BRAIN WAVES

Brain Injury Alliance of Arizona Blog

BE SAFE WORKSHOPS:
Bringing People and First Responders Together

What do you get when you put police officers and people suffering from traumatic brain injury (TBI) in a single room for three hours?  A whole lot of understanding and insights. Such was the case with Brain Injury Alliance of Arizona’s recent Be Safe workshop.

It was Phoenix Police Officer Andrew Dreiling’s second day on the job. However, this three-time combat vet who worked with the elite Navy SEALs knows first-hand about the physical and emotional effects of traumatic brain injury (TBI). So, when he was asked to help bridge the gap between officers and people suffering from brain injury, he was only too happy to help. Not only was this part of his training, it was an opportunity to take his insights and pay it forward.

“The more we understand issues concerning mental health, the more we can help people.”

This approach is most welcome, given the level of anxiety and apprehension many people with brain injury feel when interacting with law enforcement. Ms. Wheelchair Arizona 2019 Shawnique Cotton offered her experience.

Ms. Wheelchair Arizona 2019
Shawnique Cotton

On December 28, 1991, she was shot in a night club. The bullet went through three people and confined her to a wheelchair. After going through rehab, she was diagnosed as a paraplegic. About 15 years later, she discovered she had been misdiagnosed and was actually a quadriplegic.

As a result of her accident she was home-bound for 27 years; she also became a drug addict. Dealing with the police was overwhelming. “When officers showed up, I was scared. And when I’m scared, I shut down. With their standoffish attitude and behavior toward me, I felt humiliated.” To this day, she is still wary.

It is precisely this sort of misunderstanding that the workshop sought to overcome, with Officer Dreiling explaining the department’s enlightened approach.

The first step during a potential confrontation is how he introduces himself. Officer Dreiling says, “I’m Andrew and I want to help you. You try to get on a more personal level. It’s all about helping people.”

“People are hesitant to call because of fear of arrest. A lot of the population has the image of police officers as negative, but with stuff like this, we try to show we want to help. That’s why we take this job.”

All recruits must undergo 80 hours of mental health awareness training. Even more is available. Afterward, they can receive Crisis Intervention Team (CIT) training to get certified.

Phoenix Police Field Training Officer Samantha Sewell paints a similar picture. “It depends on every situation, there’s a lot going on.” Priority number one? “We’ve got to know how to talk but more importantly, how to listen.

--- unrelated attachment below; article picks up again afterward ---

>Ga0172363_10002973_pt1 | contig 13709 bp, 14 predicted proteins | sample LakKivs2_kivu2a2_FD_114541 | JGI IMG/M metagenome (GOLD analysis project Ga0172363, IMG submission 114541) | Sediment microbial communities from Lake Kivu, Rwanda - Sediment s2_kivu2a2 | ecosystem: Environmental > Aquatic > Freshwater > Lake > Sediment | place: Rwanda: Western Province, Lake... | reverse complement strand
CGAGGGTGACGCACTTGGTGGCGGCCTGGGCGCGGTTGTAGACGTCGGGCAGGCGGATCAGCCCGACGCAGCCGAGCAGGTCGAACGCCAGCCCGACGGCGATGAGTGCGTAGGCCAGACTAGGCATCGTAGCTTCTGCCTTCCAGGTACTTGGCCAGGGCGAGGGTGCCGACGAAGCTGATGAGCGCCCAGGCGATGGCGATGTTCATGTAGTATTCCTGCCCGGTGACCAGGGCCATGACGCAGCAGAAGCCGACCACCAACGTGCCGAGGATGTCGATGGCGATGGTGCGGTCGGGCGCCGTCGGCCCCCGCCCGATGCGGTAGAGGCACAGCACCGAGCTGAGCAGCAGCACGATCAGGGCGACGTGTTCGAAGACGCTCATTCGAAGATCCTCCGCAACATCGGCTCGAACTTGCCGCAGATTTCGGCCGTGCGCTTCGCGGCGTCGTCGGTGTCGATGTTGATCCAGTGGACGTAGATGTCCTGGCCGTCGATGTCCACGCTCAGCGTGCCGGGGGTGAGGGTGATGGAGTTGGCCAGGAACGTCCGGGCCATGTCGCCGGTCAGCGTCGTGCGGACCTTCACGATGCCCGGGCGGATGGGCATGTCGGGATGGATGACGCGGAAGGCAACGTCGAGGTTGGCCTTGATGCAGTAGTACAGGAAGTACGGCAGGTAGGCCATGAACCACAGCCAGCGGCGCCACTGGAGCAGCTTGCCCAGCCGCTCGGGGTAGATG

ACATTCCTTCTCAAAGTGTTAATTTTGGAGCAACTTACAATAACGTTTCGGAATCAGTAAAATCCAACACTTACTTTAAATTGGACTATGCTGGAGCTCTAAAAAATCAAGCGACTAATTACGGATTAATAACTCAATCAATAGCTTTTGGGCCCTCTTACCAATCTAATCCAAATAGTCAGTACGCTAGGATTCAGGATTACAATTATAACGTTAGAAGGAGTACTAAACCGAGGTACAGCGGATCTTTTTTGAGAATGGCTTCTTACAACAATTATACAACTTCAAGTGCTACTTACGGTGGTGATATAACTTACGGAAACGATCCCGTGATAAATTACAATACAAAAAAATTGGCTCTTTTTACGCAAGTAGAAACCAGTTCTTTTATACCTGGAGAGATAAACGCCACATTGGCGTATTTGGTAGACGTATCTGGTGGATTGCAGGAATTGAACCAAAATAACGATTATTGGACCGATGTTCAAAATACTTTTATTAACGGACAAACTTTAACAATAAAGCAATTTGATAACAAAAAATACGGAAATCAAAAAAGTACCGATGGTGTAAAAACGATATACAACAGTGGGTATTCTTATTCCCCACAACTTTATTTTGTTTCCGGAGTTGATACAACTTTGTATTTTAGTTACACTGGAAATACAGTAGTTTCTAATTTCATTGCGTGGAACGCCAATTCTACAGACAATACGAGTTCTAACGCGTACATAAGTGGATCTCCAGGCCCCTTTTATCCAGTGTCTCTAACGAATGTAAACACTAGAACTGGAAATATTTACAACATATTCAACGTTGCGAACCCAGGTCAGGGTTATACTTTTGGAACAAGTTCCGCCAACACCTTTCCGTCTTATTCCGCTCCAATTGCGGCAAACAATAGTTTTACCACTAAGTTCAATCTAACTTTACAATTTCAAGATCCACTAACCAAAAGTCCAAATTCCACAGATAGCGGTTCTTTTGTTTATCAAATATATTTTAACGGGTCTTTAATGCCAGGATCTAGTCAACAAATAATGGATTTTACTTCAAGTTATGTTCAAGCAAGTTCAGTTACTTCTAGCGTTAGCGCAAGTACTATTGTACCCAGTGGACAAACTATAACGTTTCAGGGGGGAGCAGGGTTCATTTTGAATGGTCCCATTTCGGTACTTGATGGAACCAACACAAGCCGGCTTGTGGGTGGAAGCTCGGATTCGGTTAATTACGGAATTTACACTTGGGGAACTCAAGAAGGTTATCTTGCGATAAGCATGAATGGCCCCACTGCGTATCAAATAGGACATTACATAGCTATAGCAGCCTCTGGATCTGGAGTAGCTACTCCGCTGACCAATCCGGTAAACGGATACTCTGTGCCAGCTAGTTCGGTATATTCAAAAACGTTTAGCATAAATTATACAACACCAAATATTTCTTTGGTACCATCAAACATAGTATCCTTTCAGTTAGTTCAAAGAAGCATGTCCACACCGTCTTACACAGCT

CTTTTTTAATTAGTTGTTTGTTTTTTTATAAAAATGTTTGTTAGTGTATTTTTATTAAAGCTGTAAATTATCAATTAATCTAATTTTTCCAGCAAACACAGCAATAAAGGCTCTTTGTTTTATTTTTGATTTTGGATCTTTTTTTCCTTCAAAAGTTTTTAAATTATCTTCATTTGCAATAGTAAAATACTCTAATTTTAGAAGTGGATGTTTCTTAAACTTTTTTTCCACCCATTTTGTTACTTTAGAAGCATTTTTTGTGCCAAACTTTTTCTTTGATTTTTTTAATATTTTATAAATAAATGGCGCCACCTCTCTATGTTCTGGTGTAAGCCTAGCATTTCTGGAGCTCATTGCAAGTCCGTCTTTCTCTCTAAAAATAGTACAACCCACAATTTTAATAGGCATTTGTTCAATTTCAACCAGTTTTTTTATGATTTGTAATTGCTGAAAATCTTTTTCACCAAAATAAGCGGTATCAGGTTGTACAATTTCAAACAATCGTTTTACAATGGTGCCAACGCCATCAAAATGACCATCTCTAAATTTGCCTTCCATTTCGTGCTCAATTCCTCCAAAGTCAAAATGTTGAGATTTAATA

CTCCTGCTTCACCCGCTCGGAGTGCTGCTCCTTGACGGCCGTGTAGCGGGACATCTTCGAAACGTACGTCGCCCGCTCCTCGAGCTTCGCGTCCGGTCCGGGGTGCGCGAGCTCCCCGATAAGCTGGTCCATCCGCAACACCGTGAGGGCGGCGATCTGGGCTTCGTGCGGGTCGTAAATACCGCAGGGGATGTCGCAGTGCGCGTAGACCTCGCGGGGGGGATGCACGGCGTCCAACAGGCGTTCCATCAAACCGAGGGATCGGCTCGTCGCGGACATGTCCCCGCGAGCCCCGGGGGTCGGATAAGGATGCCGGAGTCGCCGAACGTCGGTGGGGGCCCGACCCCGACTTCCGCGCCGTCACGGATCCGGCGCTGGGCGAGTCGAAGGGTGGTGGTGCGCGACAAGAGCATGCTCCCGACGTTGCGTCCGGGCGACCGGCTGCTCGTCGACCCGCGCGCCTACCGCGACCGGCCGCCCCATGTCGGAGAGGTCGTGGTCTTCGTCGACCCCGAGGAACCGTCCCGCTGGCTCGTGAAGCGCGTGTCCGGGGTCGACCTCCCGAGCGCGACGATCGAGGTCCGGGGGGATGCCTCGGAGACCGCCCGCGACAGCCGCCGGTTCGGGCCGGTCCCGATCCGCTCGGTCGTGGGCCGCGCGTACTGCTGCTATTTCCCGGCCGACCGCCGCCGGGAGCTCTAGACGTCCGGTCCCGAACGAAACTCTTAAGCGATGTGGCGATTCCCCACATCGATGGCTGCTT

“Many times, we’ll try to get people the resources we need,” says Sewell. “They may need medication, maybe it’s a low-income thing, we set them up with that.” She adds another important way they help. “We provide transportation to UPC or maybe there’s someone they’re working with, like their case manager.”

Sometimes it’s hard for first responders to identify the cause of a disturbance, so they must take precautions. This includes establishing a line of communication and recognizing signs of brain injury or mental health issues in order to prevent a hostile situation. “There are times what they’re doing is out of their control. The Crisis Intervention Team (CIT) is called in and can recognize what’s going on. They have avenues they can go down and get people help.”

Even with all this understanding, a situation can quickly spiral out of control. For instance, reaching into one’s pocket to show their Wallet Card can easily be misinterpreted as reaching for a weapon. Fearing a hostile situation, the CIT may make an arrest, further raising anxiety levels.

Seeking to pre-emptively reduce that anxiety at the Be Safe workshop, the officers showed participants something they rarely see close-up – items on their belts. Rule number one: Don’t reach for their belts. Just know they all have the following:

  • Gun
  • 2 sets of handcuffs
  • Flashlights
  • Radio
  • Body camera
  • Pepper spray
  • Earpiece
  • Badge

At the end of the day, everybody was intrigued, even Shawnique checked out the items. The goal of Be Safe had been reached with everybody understanding each other a little better.

ABOUT BRAIN INJURY ALLIANCE OF ARIZONA

Brain Injury Alliance of Arizona (BIAAZ) is a social benefit organization dedicated to creating a better future through brain injury prevention, advocacy, awareness and education. What began in 1984 as a grassroots effort has grown into a strong statewide presence, providing valuable resources for individuals with brain injuries, caregivers and neuro professionals.

For more information on living well after brain injury, contact the Brain Injury Alliance of Arizona Statewide Neuro Info-Line 888- 500-9165.

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